Take Imperfect Action.

How regularly screwing up can help you get stuff done.

By Brad Beckstrom

I’ve always liked taking action. Getting stuff done. A friend once told me, “The best way to fall asleep is to lay in bed and think of each thing that you did that day from beginning to end.  Include the little stuff, washing your face, taking the dog out. If you’re like most people you probably do a lot of things even though at times it doesn’t feel like much. By the time you get near the end of the list, you will be asleep.” This trick didn’t work too well for me, sometimes I would lay there and think of the things I forgot to do which was a great way (not) to fall asleep.  It’s okay that it failed. I was trying to do something that would help me fall asleep. I’ve learned something by trying this out, it didn’t really work, I’ll try it again, I took imperfect action.

What’s “imperfect action”? My first thought was doing something that didn’t work or trying something like a shortcut that just made the task longer. It could be something that was unproductive but got you 1% closer to reaching your goal. Maybe it wasted a good chunk of your day but you learned something from it.

Taking imperfect action is something that can help both the perfectionist and the procrastinator.

Some people are both they’ll put something off because conditions are not just right. They might put off that hike because the weather is shitty. If you catch yourself waiting for the perfect day, the perfect solution or the fastest fix then think of that as your call to action. Go out in the crappy weather, you might find out that hiking in the rain is not too bad. In the end, even if you hated it, you got outside. You got some exercise. Who cares if you had to cut it short? You’ll be back another day.

Some other ways to take imperfect action.

  • Instead of buying something to fix a problem, try something you already have that could get the job done. It won’t always work but often, you’ll come across something you forgot you had.
  • Try a half workout. 20 minutes max.
  • Make a habit of putting your running shoes next to the bed. Think about taking a walk or run whenever you see them.
  • If you’re writing, try creating a shitty first draft, use speech to text on your phone or computer, in a stream of consciousness.
  • If you’re reading a book and losing interest stop reading it, maybe come back to it, much later like a year later or never.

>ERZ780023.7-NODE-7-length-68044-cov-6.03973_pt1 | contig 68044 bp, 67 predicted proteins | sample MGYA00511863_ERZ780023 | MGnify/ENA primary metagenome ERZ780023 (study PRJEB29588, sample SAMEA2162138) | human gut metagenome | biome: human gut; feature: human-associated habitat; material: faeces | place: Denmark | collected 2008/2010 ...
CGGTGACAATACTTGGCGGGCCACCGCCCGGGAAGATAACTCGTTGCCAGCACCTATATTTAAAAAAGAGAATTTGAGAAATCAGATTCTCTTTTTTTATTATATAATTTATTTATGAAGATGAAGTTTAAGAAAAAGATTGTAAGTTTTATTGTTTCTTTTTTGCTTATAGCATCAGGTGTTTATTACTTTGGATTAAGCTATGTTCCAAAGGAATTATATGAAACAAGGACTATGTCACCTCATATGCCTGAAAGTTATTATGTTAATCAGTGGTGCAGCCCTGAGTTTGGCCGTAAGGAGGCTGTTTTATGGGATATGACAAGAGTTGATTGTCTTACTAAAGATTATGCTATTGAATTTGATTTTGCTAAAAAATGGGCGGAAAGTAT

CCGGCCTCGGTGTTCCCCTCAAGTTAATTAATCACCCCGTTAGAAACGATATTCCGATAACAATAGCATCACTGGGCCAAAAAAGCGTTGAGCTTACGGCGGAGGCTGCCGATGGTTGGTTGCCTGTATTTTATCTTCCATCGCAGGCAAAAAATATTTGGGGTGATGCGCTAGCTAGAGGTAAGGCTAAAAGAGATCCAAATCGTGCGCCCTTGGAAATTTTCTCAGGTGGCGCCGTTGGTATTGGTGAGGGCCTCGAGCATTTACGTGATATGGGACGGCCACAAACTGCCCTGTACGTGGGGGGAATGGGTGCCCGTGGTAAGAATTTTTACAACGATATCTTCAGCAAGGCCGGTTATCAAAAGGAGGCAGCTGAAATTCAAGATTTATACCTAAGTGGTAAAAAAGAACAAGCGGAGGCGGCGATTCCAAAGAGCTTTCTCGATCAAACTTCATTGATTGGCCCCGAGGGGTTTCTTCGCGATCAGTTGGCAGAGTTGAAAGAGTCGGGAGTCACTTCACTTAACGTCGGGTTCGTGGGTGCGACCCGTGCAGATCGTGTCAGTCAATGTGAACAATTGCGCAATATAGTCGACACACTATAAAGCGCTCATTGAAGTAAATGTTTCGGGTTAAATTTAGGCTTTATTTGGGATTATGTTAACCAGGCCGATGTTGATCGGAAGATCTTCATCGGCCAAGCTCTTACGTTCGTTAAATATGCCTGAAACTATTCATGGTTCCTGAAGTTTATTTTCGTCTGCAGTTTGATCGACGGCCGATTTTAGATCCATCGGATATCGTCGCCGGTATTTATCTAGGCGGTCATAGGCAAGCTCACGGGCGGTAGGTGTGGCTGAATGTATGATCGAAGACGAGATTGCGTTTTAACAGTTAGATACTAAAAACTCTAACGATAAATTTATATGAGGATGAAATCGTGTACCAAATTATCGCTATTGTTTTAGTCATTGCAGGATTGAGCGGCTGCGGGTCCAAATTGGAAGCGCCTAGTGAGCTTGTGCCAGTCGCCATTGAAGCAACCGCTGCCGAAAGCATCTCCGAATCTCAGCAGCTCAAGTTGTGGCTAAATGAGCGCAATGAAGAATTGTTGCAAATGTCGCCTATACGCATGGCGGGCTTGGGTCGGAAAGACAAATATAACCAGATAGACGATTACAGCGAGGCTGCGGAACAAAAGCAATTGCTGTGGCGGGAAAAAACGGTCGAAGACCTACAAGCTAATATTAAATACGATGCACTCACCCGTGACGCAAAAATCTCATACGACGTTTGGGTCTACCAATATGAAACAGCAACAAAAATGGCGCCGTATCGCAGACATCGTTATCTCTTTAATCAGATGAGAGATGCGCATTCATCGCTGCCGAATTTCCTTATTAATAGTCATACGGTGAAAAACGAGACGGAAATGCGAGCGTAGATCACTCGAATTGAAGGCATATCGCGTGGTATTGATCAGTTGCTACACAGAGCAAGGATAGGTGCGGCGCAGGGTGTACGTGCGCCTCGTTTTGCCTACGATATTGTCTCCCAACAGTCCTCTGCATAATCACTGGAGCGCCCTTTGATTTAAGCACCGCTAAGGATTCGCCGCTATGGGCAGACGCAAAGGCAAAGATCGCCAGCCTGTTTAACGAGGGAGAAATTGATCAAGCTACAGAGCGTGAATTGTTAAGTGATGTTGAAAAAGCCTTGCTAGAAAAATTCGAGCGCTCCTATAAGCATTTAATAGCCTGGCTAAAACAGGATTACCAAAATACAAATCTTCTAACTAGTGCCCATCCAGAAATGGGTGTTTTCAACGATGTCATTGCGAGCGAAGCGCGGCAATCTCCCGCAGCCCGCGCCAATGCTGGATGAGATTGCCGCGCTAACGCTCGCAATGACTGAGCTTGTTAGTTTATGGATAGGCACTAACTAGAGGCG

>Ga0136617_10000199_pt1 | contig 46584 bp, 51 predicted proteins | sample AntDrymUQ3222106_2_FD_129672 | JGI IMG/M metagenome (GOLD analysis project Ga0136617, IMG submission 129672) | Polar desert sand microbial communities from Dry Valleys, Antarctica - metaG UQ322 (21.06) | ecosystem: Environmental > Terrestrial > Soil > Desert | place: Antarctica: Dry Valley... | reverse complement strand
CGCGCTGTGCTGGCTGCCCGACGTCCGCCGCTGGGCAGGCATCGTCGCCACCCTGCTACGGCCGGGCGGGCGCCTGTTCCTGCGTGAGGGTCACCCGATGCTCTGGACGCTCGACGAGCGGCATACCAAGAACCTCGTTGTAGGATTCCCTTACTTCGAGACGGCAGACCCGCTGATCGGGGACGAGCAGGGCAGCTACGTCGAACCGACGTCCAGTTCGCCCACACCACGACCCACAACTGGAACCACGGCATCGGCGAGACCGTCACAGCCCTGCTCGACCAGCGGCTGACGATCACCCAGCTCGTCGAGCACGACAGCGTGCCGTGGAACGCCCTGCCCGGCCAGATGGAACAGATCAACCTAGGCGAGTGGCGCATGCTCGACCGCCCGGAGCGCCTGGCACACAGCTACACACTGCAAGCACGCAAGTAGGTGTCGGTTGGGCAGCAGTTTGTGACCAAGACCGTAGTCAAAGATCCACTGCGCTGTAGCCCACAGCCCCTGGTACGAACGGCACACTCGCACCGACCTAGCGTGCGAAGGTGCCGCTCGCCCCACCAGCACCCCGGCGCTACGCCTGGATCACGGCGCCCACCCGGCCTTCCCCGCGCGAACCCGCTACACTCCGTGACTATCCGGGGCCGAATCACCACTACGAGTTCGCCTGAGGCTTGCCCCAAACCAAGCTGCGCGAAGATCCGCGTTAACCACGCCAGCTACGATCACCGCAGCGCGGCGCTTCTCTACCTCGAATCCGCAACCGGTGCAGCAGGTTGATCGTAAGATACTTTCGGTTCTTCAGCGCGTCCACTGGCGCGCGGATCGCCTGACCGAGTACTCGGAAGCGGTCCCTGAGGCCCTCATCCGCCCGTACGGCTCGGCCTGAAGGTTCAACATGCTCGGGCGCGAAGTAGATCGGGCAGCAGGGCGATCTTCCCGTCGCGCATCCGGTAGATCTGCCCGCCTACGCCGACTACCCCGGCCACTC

• Randomly ask for discounts everywhere you go, you may get turned down quite a bit, but you get better at it. I’ve had success doing this with doctors, auto mechanics, waiters, cable companies, computer stores.
  • Unsubscribe from one crappy email list even though you know they’ll probably start sending you stuff again in a month. Unsubscribe again. Try out an email unsubscriber like unrollme.
  • Make a habit of something very simple that acts as a reminder, like a bowl of fruit that will go bad if you don’t eat some.
  • At the end of the walk or run, try to go just 1% further or 1% faster.
  • Wear an old piece of clothing that doesn’t match or is out of style. I found some stuff that was so old that is actually coming back into style.
  • Write down the first 5 ideas that pop into your head every morning. These can be any ideas, crappy ideas, funny ideas. Just get them down.

Over time you’ll find that these small, often incomplete, or unsuccessful actions will translate into marginal gains or incremental improvements in your life. This is called the aggregation of marginal gains. For example, short 20-minute workouts have become the norm for me after I tried them out. The good news is I end up getting more workouts in than I did previously. Within those workouts, I try new things like high-intensity training or resistance training.  By mixing and matching these experiments over time I have gotten better at a total body workout.

There’s even a greater opportunity for improvement when unrelated imperfect actions combine. For instance, randomly writing a stream of consciousness then pulling small ideas from that. Or small ideas that turn into experiments that later turn into habits and routines similar to the 20-minute workout I described. Give it a shot, there are gains to be made.

 

The Frug

Financial Independence through Living Lean, Working Lean, and Traveling Lean
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